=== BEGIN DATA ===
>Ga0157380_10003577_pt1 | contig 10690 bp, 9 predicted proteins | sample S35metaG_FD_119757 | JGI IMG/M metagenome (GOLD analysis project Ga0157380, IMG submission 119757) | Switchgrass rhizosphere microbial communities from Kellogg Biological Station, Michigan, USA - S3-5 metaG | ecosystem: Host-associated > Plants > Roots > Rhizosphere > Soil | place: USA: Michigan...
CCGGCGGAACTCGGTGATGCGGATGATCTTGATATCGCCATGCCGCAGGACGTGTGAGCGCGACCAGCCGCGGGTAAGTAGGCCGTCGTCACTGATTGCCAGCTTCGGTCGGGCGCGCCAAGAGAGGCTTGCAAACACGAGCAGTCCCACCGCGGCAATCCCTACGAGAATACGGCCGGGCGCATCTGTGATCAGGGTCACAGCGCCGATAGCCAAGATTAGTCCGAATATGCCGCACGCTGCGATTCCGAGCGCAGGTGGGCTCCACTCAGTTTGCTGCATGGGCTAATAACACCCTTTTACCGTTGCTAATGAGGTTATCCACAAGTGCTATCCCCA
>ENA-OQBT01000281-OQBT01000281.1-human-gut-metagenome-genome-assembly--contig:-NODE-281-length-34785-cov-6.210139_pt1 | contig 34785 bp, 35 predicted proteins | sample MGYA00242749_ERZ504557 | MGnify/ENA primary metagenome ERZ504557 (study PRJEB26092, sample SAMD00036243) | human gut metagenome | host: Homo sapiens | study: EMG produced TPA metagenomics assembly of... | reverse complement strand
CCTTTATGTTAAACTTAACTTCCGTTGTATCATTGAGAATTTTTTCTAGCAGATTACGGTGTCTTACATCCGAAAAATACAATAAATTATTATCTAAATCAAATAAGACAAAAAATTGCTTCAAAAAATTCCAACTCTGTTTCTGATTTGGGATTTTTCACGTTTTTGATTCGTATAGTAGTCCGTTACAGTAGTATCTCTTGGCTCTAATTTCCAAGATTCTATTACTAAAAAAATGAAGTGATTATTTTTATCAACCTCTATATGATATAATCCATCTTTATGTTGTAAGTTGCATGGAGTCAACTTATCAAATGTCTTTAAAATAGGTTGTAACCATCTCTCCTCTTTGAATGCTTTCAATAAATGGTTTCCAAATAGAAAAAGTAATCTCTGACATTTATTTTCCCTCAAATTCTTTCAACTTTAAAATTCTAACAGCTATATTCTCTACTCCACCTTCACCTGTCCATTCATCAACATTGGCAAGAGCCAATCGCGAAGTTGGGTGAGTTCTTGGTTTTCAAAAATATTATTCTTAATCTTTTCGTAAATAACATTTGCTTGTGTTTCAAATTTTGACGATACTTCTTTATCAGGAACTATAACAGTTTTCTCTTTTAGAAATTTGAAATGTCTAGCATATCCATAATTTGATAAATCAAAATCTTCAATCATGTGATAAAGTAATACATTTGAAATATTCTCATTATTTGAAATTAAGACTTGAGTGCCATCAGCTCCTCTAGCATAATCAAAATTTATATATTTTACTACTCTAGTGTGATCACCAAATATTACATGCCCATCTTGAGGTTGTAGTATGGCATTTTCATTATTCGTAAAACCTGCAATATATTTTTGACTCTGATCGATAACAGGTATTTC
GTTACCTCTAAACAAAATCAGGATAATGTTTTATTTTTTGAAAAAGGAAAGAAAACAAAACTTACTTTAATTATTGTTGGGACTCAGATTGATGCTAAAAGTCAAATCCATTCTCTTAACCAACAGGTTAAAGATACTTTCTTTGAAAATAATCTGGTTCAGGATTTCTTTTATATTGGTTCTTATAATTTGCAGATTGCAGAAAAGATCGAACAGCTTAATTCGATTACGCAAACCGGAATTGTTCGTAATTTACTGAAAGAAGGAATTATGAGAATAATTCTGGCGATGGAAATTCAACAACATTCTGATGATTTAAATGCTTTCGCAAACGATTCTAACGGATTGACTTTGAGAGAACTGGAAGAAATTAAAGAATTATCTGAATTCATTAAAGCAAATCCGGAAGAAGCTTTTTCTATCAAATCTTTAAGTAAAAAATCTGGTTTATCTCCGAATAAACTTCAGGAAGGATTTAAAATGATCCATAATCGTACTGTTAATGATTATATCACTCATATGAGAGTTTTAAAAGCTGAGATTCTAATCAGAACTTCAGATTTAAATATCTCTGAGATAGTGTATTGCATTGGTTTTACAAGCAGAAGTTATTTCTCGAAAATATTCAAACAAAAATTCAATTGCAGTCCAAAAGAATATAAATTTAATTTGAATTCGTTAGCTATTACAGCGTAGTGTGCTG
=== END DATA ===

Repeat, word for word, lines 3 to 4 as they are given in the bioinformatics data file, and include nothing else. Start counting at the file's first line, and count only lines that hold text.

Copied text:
>ENA-OQBT01000281-OQBT01000281.1-human-gut-metagenome-genome-assembly--contig:-NODE-281-length-34785-cov-6.210139_pt1 | contig 34785 bp, 35 predicted proteins | sample MGYA00242749_ERZ504557 | MGnify/ENA primary metagenome ERZ504557 (study PRJEB26092, sample SAMD00036243) | human gut metagenome | host: Homo sapiens | study: EMG produced TPA metagenomics assembly of... | reverse complement strand
CCTTTATGTTAAACTTAACTTCCGTTGTATCATTGAGAATTTTTTCTAGCAGATTACGGTGTCTTACATCCGAAAAATACAATAAATTATTATCTAAATCAAATAAGACAAAAAATTGCTTCAAAAAATTCCAACTCTGTTTCTGATTTGGGATTTTTCACGTTTTTGATTCGTATAGTAGTCCGTTACAGTAGTATCTCTTGGCTCTAATTTCCAAGATTCTATTACTAAAAAAATGAAGTGATTATTTTTATCAACCTCTATATGATATAATCCATCTTTATGTTGTAAGTTGCATGGAGTCAACTTATCAAATGTCTTTAAAATAGGTTGTAACCATCTCTCCTCTTTGAATGCTTTCAATAAATGGTTTCCAAATAGAAAAAGTAATCTCTGACATTTATTTTCCCTCAAATTCTTTCAACTTTAAAATTCTAACAGCTATATTCTCTACTCCACCTTCACCTGTCCATTCATCAACATTGGCAAGAGCCAATCGCGAAGTTGGGTGAGTTCTTGGTTTTCAAAAATATTATTCTTAATCTTTTCGTAAATAACATTTGCTTGTGTTTCAAATTTTGACGATACTTCTTTATCAGGAACTATAACAGTTTTCTCTTTTAGAAATTTGAAATGTCTAGCATATCCATAATTTGATAAATCAAAATCTTCAATCATGTGATAAAGTAATACATTTGAAATATTCTCATTATTTGAAATTAAGACTTGAGTGCCATCAGCTCCTCTAGCATAATCAAAATTTATATATTTTACTACTCTAGTGTGATCACCAAATATTACATGCCCATCTTGAGGTTGTAGTATGGCATTTTCATTATTCGTAAAACCTGCAATATATTTTTGACTCTGATCGATAACAGGTATTTC